1. Paying bills.  This topic includes relevant words like “bills”, “money”, “credit”, “paying”, and “bank.” Having and paying bills is a definite first step towards adulthood worth tweeting about. As you can see from the highlighted topic in the figure above, Millennials are love-hate when it comes to paying bills. For some it’s a positive source of pride while others are clearly more reluctantly flung into “adulting.” Unstructured data analysis twitter

2. Making appointments. Whether they’re scheduling their first doctor’s appointment without mom’s help or going to a job interview, words like “appointment”, “scheduled”, “doctor’s”, “dentist”, “interview”, and “insurance” are not too surprising to hear coming from these “adulters.”Unstructured data analysis twitter

3. Stress! Being an adult is stressful and anxiety-inducing for Millennials, and they go to Twitter to vent their growing pains. In doing so, they use words like: “hard”, “sucks”, “stressful”, “scary”, “tough”, and “crying.”Unstructured data analysis twitter

4. Starting college. Younger Millennials are heading off to new adventures at college. With much anticipation, Millennials announce they’re “adulting hard” on the eve of their first days of school with words like: “start”, “college”, “school”, “tomorrow”, “officially”, “moment”, and “ready.” Given the growing financial responsibility that comes with college attendance, this theme is truly worth its “adult” status now more than ever.Unstructured data analysis twitterWhile there are a number of other topics that crop up like cleaning the house and doing the laundry without mom’s help, I hope this provides a bit of insight into what “adulting” is all about from the words of likely Millennials themselves (and some of what text analytics makes possible). The biggest realization for me is that adulting is a generally positive moment of pride that young adults in this generation have been eagerly awaiting. With many obstacles suddenly placed in their way, it’s very understandable that they celebrate small victories.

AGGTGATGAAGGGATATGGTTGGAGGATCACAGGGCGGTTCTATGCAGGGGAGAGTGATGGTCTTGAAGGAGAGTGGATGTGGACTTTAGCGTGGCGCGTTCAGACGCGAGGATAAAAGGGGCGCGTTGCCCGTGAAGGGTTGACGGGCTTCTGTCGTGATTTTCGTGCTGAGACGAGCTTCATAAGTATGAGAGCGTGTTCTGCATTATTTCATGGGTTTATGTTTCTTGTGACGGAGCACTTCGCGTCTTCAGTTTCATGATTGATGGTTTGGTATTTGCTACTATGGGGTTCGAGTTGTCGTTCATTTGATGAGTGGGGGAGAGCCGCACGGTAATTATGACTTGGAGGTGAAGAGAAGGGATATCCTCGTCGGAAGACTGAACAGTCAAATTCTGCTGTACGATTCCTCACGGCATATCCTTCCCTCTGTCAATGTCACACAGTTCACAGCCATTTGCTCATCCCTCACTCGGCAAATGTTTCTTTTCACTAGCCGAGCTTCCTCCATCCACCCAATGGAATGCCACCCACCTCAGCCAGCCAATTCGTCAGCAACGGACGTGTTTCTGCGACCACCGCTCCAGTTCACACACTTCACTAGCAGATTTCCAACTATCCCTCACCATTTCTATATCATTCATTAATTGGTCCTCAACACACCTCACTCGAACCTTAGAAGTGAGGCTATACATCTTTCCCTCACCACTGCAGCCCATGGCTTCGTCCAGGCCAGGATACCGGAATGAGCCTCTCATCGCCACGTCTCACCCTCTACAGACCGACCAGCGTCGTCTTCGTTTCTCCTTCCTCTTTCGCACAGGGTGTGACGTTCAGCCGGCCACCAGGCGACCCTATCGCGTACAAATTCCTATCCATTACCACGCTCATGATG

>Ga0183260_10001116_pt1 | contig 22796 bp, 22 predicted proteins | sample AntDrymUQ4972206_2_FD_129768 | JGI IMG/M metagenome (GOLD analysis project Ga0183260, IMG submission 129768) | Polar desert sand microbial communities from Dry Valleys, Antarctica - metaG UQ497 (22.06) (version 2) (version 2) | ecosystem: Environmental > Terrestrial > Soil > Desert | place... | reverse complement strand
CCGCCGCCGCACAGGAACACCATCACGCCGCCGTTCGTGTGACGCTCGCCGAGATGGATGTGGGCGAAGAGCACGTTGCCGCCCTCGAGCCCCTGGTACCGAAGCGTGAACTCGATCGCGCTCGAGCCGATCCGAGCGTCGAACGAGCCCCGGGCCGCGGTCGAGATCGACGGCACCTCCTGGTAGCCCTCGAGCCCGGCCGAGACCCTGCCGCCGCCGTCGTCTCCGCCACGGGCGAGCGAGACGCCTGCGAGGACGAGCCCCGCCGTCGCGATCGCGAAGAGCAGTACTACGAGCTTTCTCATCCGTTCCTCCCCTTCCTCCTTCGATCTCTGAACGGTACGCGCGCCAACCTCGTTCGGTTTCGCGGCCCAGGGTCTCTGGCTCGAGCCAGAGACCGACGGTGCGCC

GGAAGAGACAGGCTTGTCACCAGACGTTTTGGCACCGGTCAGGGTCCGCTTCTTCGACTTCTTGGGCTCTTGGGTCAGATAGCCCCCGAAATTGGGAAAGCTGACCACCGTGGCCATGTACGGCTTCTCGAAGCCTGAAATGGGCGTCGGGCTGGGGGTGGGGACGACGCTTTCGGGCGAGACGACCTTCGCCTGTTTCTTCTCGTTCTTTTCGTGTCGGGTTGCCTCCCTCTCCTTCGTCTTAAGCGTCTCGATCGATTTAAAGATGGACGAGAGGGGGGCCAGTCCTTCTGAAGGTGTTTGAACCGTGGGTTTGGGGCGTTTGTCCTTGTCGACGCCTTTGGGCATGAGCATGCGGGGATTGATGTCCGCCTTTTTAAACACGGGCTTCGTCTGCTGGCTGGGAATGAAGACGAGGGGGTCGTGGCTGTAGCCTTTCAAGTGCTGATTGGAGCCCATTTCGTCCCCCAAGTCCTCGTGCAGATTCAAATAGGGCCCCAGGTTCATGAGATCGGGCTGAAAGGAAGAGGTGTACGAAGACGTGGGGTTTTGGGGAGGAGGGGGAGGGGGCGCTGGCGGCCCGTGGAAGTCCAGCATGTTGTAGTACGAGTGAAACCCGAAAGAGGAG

There’s so much to learn from analyzing unstructured data. If you need help, we’ll find the insights in yours.